Specialist schools fail to make 'significant' gains

Specialise schools show 'modest' benefits
Specialise schools show 'modest' benefits

The government's policy of re-branding schools as 'specialist schools' has failed to significantly improve results, a report has found.

Researchers from Cambridge and Staffordshire Universities concluded the extra money granted to specialist schools could be just as effective if spent on pupils in 'bog standard' comprehensives.

Schools which specialised in subjects such as maths, science and business achieved a "modest" gain of 1.5 percentage points at GCSE level for every £500 extra spent per pupil, while schools specialising in sports actually saw their GCSE results fall slightly.

To achieve specialist status, schools must raise at least £50,000 from private sponsorship and then received matched funds from the government and extra money for each pupil.


The researchers looked at the GCSE results of schools that achieved specialist status between 1999 and 2004 and compared them to standard secondary schools.

A number of variables were considered to discover whether any improvement in results could be attributed to the funding increase, specialist status in itself, a combination of the two, or an independent factor.

They found the extra money was linked to a "modest" performance gain. Specialist schools' performance did improve by an average of four per cent, but the researchers said this was "not sufficiently robust to inform policy debate".

The researchers concluded: "Together, these results suggest a small positive performance effect of additional spending and that this effect does not depend on schools acquiring specialist status.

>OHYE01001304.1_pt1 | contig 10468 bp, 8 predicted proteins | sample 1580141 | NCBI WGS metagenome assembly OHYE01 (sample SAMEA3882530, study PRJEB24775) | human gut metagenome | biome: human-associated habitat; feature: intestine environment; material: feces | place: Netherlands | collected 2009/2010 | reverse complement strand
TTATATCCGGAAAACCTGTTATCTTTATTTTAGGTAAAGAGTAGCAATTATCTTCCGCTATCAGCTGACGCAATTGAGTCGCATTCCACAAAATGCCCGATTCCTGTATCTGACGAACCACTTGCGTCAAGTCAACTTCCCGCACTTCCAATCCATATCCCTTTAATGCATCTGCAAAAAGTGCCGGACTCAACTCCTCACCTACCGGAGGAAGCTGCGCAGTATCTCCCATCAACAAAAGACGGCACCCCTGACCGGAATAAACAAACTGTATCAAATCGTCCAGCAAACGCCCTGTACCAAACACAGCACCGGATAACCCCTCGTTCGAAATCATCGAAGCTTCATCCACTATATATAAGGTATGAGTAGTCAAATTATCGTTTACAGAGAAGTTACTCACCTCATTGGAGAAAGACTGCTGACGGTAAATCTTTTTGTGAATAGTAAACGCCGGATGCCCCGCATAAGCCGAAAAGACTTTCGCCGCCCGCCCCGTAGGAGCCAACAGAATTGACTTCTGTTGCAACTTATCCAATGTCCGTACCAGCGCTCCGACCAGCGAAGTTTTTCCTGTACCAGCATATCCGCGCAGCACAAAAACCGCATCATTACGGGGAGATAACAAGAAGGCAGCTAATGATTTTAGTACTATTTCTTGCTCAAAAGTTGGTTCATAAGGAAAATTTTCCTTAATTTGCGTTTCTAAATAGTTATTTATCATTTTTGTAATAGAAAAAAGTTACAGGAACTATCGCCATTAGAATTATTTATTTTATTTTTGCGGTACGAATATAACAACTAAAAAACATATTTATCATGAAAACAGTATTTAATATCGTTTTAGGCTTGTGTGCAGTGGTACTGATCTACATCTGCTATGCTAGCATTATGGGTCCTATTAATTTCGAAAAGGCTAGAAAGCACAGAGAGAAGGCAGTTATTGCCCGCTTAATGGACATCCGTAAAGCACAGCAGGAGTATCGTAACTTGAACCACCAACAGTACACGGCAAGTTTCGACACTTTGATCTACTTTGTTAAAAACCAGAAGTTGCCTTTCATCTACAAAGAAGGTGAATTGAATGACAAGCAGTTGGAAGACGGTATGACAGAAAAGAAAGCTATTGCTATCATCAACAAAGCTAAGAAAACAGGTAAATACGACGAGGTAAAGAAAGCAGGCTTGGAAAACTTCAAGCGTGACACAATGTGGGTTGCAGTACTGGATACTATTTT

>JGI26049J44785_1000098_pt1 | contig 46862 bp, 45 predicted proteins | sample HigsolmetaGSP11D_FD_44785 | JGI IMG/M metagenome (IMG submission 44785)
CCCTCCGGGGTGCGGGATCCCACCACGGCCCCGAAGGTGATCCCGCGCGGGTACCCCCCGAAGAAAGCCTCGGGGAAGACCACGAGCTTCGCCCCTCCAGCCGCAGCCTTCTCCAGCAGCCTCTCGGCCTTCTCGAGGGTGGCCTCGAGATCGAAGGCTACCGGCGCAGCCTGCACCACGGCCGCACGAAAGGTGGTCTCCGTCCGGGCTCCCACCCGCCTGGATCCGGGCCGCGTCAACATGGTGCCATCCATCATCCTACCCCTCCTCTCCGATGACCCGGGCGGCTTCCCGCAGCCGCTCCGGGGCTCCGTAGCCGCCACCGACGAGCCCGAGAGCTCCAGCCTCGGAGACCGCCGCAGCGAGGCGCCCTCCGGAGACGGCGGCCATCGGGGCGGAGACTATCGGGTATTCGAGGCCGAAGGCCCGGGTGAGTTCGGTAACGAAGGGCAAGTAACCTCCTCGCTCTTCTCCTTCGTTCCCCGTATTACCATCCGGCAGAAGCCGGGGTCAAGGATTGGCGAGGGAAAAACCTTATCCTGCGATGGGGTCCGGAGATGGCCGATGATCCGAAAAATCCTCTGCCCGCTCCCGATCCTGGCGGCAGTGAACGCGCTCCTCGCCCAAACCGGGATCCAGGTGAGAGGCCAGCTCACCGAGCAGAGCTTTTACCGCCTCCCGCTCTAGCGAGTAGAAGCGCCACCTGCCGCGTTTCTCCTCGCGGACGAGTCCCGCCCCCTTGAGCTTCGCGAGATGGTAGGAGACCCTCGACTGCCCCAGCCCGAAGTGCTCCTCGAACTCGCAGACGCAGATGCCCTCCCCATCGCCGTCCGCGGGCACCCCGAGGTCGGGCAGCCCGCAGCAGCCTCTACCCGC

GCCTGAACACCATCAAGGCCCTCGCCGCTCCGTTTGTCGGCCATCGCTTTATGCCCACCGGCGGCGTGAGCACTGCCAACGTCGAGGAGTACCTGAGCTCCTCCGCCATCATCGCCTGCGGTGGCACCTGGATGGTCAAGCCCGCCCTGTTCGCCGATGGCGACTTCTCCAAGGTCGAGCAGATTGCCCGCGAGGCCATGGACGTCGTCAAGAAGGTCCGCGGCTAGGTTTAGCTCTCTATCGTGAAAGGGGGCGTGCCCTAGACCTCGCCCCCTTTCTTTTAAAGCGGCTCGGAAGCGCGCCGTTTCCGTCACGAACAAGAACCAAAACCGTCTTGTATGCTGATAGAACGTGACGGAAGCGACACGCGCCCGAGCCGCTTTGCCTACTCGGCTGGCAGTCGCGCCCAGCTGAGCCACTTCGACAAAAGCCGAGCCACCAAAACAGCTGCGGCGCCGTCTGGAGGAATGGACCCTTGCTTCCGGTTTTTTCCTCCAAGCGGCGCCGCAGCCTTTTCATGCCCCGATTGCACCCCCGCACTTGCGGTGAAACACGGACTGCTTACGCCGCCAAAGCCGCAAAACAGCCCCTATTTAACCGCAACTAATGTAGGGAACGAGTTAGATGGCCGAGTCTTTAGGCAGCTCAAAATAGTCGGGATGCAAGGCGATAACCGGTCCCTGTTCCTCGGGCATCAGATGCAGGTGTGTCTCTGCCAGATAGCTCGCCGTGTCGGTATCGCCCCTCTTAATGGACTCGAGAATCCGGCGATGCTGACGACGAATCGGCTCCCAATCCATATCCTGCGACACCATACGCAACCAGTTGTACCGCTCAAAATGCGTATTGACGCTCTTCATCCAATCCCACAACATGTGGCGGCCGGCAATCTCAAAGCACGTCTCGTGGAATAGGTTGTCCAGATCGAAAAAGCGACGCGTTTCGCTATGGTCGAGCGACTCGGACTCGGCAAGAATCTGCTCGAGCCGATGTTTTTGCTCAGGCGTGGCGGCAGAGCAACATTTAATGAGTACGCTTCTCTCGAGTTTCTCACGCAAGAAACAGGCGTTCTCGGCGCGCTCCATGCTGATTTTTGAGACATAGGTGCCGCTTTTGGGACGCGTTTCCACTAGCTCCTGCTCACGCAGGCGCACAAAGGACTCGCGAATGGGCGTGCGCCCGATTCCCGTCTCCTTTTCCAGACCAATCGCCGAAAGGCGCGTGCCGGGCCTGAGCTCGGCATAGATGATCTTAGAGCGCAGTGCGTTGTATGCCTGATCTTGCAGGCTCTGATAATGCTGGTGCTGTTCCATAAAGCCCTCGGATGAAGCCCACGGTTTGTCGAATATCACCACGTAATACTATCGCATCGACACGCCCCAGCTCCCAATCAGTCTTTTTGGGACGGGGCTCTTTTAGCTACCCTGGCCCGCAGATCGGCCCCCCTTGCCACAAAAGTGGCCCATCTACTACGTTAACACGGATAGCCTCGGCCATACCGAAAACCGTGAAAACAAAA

"Our provisional figures indicate that additional funding on specialist schools appears to achieve about the same return in terms of exam performance as additional funding for state schools generally."

A Department for Children, Schools and Families spokesperson responded: "The fact is that specialist schools have delivered significant improvements in standards and out perform other comprehensives on a range of measures."

The government points to GCSE results from last year, which show 60.6 per cent of pupils in specialist schools achieved five or more good GCSEs, compared to 48.3 per cent of pupils in non-specialist schools.

The spokesperson added: "They also continue to have greater success at improving performance of children in deprived areas than non-specialist schools.

"Research earlier this year by Lancaster University found that specialist schools with the highest proportion of pupils eligible for free school meals have experienced by far the biggest improvement in exam results as a result of acquiring specialist status."

The Liberal Democrats said the report was depressing but not surprising.

David Laws, Lib Dem schools spokesman, said: "The specialist schools programme has always seemed to be more about re-badging schools to give the impression of radical change, rather than making the fundamental reforms which could deliver higher school standards.

"The specialist schools model is also dramatically less appropriate in rural areas where each catchment school has to be able to deliver every subject to a high standard, as pupils are unable to travel long distances to other schools."

Some 2.5 million children are now education in specialist state schools. The programme is managed by the government-backed Specialist Schools and Academies Trust, which receives £35 million funding.

Comments

Politics @ Lunch

Friday lunchtime. Your Inbox. It's a date.